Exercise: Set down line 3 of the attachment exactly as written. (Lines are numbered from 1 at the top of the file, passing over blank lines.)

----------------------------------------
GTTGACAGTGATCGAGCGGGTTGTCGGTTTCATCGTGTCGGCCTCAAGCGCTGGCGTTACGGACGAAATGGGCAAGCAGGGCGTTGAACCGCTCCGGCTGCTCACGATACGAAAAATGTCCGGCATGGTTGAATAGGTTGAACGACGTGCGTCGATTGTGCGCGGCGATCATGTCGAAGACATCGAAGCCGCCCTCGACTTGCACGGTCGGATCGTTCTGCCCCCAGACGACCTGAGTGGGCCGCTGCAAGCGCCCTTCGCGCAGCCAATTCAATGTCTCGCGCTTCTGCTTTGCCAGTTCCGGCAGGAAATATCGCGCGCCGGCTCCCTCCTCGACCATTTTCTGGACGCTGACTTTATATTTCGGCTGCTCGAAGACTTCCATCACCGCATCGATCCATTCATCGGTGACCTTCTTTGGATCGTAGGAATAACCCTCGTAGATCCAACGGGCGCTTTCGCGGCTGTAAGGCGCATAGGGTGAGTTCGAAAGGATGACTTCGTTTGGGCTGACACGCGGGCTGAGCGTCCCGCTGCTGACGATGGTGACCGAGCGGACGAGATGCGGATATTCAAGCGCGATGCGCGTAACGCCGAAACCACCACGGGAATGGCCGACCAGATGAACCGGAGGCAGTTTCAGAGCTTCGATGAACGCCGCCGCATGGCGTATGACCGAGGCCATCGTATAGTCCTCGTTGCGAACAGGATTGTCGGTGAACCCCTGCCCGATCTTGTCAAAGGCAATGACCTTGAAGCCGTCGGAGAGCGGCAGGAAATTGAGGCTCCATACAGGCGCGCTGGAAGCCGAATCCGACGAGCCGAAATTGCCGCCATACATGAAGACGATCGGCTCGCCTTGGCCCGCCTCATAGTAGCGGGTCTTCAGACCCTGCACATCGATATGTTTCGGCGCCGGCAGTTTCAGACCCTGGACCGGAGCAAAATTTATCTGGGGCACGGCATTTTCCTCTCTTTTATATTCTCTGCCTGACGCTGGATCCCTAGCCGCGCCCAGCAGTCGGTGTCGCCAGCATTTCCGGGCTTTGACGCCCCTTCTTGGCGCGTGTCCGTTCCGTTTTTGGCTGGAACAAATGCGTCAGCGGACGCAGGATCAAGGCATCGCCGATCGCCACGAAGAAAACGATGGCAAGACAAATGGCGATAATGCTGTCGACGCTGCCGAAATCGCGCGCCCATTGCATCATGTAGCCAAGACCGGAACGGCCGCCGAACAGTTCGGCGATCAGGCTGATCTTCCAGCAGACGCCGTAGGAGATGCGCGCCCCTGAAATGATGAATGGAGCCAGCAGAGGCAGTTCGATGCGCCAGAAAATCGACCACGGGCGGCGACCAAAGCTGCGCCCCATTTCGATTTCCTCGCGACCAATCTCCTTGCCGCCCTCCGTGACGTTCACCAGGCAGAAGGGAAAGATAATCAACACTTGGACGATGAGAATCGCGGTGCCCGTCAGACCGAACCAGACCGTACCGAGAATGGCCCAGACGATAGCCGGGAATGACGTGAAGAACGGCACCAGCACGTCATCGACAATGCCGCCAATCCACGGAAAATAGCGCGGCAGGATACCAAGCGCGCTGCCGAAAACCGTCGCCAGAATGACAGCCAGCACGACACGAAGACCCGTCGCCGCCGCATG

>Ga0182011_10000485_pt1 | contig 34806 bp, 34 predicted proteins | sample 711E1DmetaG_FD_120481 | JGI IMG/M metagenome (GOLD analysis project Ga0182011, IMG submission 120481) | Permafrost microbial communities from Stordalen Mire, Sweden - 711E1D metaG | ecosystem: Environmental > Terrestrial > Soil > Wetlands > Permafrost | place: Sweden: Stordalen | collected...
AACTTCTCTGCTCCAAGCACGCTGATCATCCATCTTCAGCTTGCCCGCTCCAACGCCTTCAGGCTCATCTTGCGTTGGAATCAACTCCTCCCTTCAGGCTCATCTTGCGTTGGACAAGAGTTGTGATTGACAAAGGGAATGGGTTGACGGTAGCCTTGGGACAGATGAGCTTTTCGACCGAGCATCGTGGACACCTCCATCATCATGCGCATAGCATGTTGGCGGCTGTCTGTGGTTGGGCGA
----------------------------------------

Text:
AACTTCTCTGCTCCAAGCACGCTGATCATCCATCTTCAGCTTGCCCGCTCCAACGCCTTCAGGCTCATCTTGCGTTGGAATCAACTCCTCCCTTCAGGCTCATCTTGCGTTGGACAAGAGTTGTGATTGACAAAGGGAATGGGTTGACGGTAGCCTTGGGACAGATGAGCTTTTCGACCGAGCATCGTGGACACCTCCATCATCATGCGCATAGCATGTTGGCGGCTGTCTGTGGTTGGGCGA